5.1 Autism in the 21st century in the UK
These bullet points summarise some of the key advances in the autism field in the UK during the 21st century:
- Autism diagnosis now follows internationally agreed criteria and standard procedures – it did not do so in the 1960s. However, there are deficiencies and delays in the accessibility of diagnosis.
- A range of educational strategies and interventions is in use, with some measure of success. Again, though, access to schools and specialist centres with the resources to implement best practice is often extremely patchy.
- Research has provided insights into cognition, behavior, brain function and genetics in autism, as well as long-term outcomes. Yet there are huge gaps in this understanding, concerns about funding priorities and calls to inform research from an autistic perspective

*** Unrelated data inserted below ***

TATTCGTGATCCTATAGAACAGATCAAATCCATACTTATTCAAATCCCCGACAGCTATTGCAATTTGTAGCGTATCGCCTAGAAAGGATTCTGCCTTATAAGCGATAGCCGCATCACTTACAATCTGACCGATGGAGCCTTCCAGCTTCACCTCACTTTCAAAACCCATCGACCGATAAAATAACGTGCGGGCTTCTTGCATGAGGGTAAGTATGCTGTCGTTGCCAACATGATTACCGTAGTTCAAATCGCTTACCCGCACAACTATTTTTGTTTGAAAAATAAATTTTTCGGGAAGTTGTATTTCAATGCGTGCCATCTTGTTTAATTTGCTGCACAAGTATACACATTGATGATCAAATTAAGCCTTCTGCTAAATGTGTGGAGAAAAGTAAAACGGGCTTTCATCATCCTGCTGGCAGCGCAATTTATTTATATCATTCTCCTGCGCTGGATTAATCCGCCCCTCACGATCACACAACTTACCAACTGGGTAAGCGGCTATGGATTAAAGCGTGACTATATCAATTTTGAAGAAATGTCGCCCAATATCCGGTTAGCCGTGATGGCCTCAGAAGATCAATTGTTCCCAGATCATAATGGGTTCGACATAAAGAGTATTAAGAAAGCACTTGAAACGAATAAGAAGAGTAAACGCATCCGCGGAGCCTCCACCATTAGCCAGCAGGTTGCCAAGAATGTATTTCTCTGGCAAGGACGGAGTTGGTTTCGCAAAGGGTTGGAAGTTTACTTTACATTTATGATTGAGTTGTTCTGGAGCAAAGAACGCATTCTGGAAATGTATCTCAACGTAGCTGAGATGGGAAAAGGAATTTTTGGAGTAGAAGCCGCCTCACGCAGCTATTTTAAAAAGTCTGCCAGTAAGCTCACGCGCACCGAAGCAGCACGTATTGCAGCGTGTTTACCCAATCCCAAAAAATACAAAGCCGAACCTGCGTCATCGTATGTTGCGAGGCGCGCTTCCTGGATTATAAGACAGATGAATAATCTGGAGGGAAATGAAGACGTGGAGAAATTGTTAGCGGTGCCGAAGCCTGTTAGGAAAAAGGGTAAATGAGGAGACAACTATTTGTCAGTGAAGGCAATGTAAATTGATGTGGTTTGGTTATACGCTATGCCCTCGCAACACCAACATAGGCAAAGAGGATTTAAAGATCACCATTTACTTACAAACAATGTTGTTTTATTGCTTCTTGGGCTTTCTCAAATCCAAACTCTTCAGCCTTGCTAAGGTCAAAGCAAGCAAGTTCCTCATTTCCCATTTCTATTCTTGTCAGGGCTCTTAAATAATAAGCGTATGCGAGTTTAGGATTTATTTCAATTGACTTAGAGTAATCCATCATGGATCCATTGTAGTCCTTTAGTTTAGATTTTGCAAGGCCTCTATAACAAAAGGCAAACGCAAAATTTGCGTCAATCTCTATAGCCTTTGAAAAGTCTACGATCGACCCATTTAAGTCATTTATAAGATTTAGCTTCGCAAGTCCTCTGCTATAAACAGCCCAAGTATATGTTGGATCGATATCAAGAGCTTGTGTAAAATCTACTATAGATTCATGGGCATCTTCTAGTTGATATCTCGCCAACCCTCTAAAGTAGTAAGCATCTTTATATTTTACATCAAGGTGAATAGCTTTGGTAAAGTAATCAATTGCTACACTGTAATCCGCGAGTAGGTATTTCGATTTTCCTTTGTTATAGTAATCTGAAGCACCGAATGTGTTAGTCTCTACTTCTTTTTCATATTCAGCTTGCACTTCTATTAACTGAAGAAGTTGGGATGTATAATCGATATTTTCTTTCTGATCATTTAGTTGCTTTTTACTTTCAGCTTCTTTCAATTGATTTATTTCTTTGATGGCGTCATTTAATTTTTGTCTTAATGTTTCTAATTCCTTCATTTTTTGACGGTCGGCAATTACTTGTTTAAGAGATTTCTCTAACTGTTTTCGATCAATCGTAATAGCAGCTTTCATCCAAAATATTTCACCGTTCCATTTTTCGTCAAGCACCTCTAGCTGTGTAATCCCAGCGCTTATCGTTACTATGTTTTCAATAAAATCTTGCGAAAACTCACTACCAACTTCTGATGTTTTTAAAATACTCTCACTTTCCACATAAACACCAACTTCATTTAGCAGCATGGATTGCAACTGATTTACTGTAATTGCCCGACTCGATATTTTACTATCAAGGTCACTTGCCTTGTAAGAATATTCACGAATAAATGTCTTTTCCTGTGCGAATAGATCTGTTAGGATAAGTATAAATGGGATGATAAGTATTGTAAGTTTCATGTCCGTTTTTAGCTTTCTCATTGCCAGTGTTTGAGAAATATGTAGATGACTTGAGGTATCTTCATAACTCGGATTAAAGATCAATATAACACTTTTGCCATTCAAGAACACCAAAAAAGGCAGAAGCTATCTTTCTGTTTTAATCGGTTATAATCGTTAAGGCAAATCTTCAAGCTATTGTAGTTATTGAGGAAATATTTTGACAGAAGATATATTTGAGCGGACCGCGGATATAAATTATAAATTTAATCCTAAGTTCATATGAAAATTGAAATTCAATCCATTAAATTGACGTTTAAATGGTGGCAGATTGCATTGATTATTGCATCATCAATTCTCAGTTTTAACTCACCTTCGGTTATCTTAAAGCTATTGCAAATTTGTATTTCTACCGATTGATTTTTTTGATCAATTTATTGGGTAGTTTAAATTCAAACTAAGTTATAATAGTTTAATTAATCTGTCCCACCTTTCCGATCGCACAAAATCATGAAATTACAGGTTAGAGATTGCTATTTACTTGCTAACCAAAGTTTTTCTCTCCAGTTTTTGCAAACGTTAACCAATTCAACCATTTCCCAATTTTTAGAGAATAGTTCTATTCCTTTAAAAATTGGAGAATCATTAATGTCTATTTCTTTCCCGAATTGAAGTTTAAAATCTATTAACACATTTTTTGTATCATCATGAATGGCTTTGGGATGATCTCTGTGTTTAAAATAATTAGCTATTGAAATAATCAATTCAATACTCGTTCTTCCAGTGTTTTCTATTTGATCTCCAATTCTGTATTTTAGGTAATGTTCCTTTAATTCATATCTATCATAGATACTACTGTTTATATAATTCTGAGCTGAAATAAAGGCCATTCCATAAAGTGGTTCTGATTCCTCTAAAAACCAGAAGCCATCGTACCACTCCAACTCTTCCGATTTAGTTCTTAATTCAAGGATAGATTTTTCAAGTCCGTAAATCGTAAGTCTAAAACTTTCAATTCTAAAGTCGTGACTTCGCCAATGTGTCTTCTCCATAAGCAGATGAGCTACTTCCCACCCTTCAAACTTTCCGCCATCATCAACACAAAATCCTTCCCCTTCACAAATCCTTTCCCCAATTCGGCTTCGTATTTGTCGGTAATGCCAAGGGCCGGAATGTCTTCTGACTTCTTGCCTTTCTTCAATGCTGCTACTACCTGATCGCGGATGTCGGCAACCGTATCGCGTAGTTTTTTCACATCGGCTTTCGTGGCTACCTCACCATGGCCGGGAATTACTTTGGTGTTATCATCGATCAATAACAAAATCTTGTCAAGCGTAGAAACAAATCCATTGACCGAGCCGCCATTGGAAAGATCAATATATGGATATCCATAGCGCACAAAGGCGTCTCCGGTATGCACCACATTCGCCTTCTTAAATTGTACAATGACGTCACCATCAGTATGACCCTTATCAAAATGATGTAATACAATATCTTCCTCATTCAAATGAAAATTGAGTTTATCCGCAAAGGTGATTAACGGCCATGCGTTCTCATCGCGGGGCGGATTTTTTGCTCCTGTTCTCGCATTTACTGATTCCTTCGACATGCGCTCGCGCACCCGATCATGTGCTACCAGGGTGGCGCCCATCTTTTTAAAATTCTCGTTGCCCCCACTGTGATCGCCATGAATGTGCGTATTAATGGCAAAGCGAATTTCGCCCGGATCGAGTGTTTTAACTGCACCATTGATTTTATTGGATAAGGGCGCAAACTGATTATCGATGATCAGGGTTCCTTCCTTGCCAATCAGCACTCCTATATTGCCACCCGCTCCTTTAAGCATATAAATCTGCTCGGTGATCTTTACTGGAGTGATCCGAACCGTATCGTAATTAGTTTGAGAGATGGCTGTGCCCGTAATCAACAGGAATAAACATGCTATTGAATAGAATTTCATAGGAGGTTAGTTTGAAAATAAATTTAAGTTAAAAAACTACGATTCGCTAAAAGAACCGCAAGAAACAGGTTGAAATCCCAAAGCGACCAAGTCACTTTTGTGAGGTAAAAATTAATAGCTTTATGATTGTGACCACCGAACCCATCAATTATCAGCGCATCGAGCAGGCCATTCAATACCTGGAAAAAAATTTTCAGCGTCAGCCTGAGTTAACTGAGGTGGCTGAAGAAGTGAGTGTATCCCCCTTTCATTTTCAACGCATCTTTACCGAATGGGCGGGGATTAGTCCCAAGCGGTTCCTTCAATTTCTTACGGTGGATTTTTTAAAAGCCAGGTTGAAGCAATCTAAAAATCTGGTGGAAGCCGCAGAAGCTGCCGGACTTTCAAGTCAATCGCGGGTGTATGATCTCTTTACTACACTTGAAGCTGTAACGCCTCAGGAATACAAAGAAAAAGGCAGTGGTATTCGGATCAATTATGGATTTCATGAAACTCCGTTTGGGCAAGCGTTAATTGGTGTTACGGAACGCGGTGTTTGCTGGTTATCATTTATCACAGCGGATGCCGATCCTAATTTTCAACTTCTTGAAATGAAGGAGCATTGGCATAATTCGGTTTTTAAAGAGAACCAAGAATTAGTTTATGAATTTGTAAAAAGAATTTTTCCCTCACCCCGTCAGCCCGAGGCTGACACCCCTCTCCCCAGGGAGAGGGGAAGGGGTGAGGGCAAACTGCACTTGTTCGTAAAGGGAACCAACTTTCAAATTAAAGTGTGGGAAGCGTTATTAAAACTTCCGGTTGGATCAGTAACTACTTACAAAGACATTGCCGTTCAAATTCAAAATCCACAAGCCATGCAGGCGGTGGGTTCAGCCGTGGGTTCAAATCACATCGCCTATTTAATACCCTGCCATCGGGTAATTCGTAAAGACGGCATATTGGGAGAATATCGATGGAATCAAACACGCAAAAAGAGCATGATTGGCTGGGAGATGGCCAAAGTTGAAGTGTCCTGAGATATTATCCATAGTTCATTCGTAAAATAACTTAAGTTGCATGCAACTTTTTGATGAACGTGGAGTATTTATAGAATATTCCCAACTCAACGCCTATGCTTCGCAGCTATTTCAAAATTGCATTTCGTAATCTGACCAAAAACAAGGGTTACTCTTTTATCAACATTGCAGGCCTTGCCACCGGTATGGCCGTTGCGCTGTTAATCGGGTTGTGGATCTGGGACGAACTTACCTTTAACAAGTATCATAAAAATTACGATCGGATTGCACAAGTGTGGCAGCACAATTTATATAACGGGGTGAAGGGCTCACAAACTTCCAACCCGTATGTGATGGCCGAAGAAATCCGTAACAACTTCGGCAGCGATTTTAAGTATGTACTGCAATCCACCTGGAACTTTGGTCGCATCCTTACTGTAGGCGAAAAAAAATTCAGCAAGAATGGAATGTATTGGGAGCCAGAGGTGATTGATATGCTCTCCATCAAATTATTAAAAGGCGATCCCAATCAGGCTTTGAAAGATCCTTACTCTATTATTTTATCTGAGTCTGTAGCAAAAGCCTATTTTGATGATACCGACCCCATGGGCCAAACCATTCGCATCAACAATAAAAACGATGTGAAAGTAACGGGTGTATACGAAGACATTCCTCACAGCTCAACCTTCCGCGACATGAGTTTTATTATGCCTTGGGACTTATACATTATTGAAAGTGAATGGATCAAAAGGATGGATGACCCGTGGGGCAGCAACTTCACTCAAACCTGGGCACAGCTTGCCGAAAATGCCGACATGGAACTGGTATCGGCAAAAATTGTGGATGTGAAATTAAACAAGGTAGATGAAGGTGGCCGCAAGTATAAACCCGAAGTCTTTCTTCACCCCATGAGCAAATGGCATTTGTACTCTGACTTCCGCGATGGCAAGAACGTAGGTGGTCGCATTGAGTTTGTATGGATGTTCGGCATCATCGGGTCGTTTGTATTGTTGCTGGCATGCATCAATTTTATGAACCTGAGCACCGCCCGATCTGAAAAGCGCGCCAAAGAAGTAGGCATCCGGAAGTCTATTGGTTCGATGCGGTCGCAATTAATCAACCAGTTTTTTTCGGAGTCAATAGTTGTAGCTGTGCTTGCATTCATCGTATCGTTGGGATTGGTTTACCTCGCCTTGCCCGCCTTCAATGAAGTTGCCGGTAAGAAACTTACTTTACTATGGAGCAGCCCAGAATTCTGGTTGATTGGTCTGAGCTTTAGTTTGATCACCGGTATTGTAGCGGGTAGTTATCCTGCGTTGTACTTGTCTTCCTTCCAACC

- There is recognition that autism often goes undiagnosed, notably in females (Gould and Ashton-Smith, 2011), and also more widely in the adult population. Rectifying this problem, and meeting the needs of autistic adults generally, remain significant challenges.
- There have been significant changes in public awareness and perceptions of autism in which autistic people have played a key role. However, there is still ignorance and stigma, and as you have seen, the media has played a mixed role.
- Autism legislation such as the UK Autism Act 2009 and the Autism Act (Northern Ireland) 2011 are positive steps. However, the NAS and Autism NI joint report, Broken Promises, highlights failure to implement the autism strategy and action plan set out in legislation (Stewart, 2016). Similarly, The Autism Dividend, published by the National Autism Project (Iemmi et al., 2017), documents the UK-wide failure to deliver services and to source evidence-based, cost-effective interventions.